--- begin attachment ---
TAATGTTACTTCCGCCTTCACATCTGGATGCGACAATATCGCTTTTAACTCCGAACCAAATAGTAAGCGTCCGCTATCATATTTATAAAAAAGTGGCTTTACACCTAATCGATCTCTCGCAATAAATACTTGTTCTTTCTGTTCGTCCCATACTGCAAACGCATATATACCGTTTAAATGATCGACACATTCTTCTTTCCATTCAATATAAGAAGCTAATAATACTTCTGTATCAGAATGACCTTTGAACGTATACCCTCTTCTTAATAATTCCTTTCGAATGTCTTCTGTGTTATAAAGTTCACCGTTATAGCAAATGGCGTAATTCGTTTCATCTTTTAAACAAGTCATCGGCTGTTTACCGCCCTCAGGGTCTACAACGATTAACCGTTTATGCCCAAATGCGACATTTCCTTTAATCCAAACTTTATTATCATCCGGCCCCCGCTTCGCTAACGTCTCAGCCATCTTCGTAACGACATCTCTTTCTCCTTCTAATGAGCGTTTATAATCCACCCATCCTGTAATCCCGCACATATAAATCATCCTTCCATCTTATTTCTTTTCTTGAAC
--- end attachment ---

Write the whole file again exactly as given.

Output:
TAATGTTACTTCCGCCTTCACATCTGGATGCGACAATATCGCTTTTAACTCCGAACCAAATAGTAAGCGTCCGCTATCATATTTATAAAAAAGTGGCTTTACACCTAATCGATCTCTCGCAATAAATACTTGTTCTTTCTGTTCGTCCCATACTGCAAACGCATATATACCGTTTAAATGATCGACACATTCTTCTTTCCATTCAATATAAGAAGCTAATAATACTTCTGTATCAGAATGACCTTTGAACGTATACCCTCTTCTTAATAATTCCTTTCGAATGTCTTCTGTGTTATAAAGTTCACCGTTATAGCAAATGGCGTAATTCGTTTCATCTTTTAAACAAGTCATCGGCTGTTTACCGCCCTCAGGGTCTACAACGATTAACCGTTTATGCCCAAATGCGACATTTCCTTTAATCCAAACTTTATTATCATCCGGCCCCCGCTTCGCTAACGTCTCAGCCATCTTCGTAACGACATCTCTTTCTCCTTCTAATGAGCGTTTATAATCCACCCATCCTGTAATCCCGCACATATAAATCATCCTTCCATCTTATTTCTTTTCTTGAAC